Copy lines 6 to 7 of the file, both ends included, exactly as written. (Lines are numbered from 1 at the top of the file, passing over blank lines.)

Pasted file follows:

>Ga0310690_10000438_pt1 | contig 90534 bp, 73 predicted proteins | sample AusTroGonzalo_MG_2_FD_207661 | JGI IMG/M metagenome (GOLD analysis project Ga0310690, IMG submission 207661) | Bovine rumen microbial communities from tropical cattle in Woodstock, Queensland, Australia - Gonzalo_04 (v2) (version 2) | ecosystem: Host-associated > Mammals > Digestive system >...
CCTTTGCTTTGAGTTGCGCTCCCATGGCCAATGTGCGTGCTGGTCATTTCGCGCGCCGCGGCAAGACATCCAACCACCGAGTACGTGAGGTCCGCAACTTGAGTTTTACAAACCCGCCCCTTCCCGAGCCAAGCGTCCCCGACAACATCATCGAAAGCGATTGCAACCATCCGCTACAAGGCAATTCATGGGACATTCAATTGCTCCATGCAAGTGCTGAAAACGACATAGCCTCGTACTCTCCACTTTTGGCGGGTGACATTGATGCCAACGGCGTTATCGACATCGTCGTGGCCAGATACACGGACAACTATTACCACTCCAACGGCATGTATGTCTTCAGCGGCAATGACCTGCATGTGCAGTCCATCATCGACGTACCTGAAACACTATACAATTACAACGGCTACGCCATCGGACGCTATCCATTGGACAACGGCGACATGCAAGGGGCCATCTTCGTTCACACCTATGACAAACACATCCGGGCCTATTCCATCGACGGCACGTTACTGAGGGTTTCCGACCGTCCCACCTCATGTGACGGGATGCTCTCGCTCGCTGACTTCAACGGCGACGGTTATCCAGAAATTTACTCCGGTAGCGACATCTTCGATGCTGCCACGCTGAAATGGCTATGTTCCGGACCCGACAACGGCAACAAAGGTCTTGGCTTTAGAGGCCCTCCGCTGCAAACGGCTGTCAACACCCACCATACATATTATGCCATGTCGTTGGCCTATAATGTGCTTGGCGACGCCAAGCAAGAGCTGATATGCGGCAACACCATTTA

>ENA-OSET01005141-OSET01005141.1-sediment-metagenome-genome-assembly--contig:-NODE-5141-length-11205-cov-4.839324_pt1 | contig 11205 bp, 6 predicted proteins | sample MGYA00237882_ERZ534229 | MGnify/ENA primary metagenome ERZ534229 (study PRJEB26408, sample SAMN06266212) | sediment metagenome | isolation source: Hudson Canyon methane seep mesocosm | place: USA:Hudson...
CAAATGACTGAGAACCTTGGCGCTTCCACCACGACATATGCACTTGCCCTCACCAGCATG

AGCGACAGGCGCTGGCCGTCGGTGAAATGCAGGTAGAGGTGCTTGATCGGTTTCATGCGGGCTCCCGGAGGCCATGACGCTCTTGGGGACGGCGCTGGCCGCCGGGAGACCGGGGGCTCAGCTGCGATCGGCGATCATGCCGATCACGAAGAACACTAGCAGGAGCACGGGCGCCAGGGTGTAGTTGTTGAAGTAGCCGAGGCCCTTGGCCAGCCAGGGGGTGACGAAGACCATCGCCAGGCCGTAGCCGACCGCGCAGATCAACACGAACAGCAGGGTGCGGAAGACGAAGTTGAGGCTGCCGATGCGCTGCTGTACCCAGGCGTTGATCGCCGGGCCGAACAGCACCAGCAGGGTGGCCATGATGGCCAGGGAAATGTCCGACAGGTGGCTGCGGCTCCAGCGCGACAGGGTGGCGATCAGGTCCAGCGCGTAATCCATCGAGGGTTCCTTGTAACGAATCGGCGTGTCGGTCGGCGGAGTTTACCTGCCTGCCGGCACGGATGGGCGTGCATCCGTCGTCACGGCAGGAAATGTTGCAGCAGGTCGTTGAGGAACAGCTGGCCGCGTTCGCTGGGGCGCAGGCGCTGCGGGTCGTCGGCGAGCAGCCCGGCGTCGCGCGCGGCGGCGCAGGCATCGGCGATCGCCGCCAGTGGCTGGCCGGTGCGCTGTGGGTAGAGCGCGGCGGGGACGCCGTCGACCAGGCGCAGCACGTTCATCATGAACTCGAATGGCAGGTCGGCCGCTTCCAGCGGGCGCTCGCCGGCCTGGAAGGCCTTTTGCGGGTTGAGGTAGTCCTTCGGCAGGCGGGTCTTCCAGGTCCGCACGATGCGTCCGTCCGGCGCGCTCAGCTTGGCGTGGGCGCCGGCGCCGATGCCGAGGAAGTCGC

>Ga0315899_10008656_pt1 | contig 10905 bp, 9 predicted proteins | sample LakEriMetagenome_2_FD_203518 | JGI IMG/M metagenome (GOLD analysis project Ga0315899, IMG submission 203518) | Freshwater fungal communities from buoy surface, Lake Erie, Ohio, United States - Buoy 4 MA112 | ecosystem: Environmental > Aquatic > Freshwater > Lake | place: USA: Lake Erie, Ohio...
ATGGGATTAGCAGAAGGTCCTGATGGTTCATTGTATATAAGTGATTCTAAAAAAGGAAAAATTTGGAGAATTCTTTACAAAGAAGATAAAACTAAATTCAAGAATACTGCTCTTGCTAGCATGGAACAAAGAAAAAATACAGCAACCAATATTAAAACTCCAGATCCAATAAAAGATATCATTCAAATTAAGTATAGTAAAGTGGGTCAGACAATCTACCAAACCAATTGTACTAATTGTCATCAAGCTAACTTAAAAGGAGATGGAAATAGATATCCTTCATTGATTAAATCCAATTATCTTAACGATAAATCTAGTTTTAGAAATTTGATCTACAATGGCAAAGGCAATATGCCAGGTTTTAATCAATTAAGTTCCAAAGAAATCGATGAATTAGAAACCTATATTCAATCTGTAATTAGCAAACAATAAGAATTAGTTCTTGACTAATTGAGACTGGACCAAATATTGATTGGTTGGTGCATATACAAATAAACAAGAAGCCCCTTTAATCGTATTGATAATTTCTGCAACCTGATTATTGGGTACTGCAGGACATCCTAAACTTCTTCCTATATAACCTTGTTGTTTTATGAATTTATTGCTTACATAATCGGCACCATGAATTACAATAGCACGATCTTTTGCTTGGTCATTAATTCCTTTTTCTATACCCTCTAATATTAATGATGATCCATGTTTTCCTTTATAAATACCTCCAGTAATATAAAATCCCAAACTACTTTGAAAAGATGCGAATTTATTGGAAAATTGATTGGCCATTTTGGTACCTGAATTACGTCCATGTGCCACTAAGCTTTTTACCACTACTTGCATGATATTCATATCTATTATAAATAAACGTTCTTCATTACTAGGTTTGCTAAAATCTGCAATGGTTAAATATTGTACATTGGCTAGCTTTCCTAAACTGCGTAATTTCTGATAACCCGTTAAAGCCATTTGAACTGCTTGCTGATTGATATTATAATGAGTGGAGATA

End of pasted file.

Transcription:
>Ga0315899_10008656_pt1 | contig 10905 bp, 9 predicted proteins | sample LakEriMetagenome_2_FD_203518 | JGI IMG/M metagenome (GOLD analysis project Ga0315899, IMG submission 203518) | Freshwater fungal communities from buoy surface, Lake Erie, Ohio, United States - Buoy 4 MA112 | ecosystem: Environmental > Aquatic > Freshwater > Lake | place: USA: Lake Erie, Ohio...
ATGGGATTAGCAGAAGGTCCTGATGGTTCATTGTATATAAGTGATTCTAAAAAAGGAAAAATTTGGAGAATTCTTTACAAAGAAGATAAAACTAAATTCAAGAATACTGCTCTTGCTAGCATGGAACAAAGAAAAAATACAGCAACCAATATTAAAACTCCAGATCCAATAAAAGATATCATTCAAATTAAGTATAGTAAAGTGGGTCAGACAATCTACCAAACCAATTGTACTAATTGTCATCAAGCTAACTTAAAAGGAGATGGAAATAGATATCCTTCATTGATTAAATCCAATTATCTTAACGATAAATCTAGTTTTAGAAATTTGATCTACAATGGCAAAGGCAATATGCCAGGTTTTAATCAATTAAGTTCCAAAGAAATCGATGAATTAGAAACCTATATTCAATCTGTAATTAGCAAACAATAAGAATTAGTTCTTGACTAATTGAGACTGGACCAAATATTGATTGGTTGGTGCATATACAAATAAACAAGAAGCCCCTTTAATCGTATTGATAATTTCTGCAACCTGATTATTGGGTACTGCAGGACATCCTAAACTTCTTCCTATATAACCTTGTTGTTTTATGAATTTATTGCTTACATAATCGGCACCATGAATTACAATAGCACGATCTTTTGCTTGGTCATTAATTCCTTTTTCTATACCCTCTAATATTAATGATGATCCATGTTTTCCTTTATAAATACCTCCAGTAATATAAAATCCCAAACTACTTTGAAAAGATGCGAATTTATTGGAAAATTGATTGGCCATTTTGGTACCTGAATTACGTCCATGTGCCACTAAGCTTTTTACCACTACTTGCATGATATTCATATCTATTATAAATAAACGTTCTTCATTACTAGGTTTGCTAAAATCTGCAATGGTTAAATATTGTACATTGGCTAGCTTTCCTAAACTGCGTAATTTCTGATAACCCGTTAAAGCCATTTGAACTGCTTGCTGATTGATATTATAATGAGTGGAGATA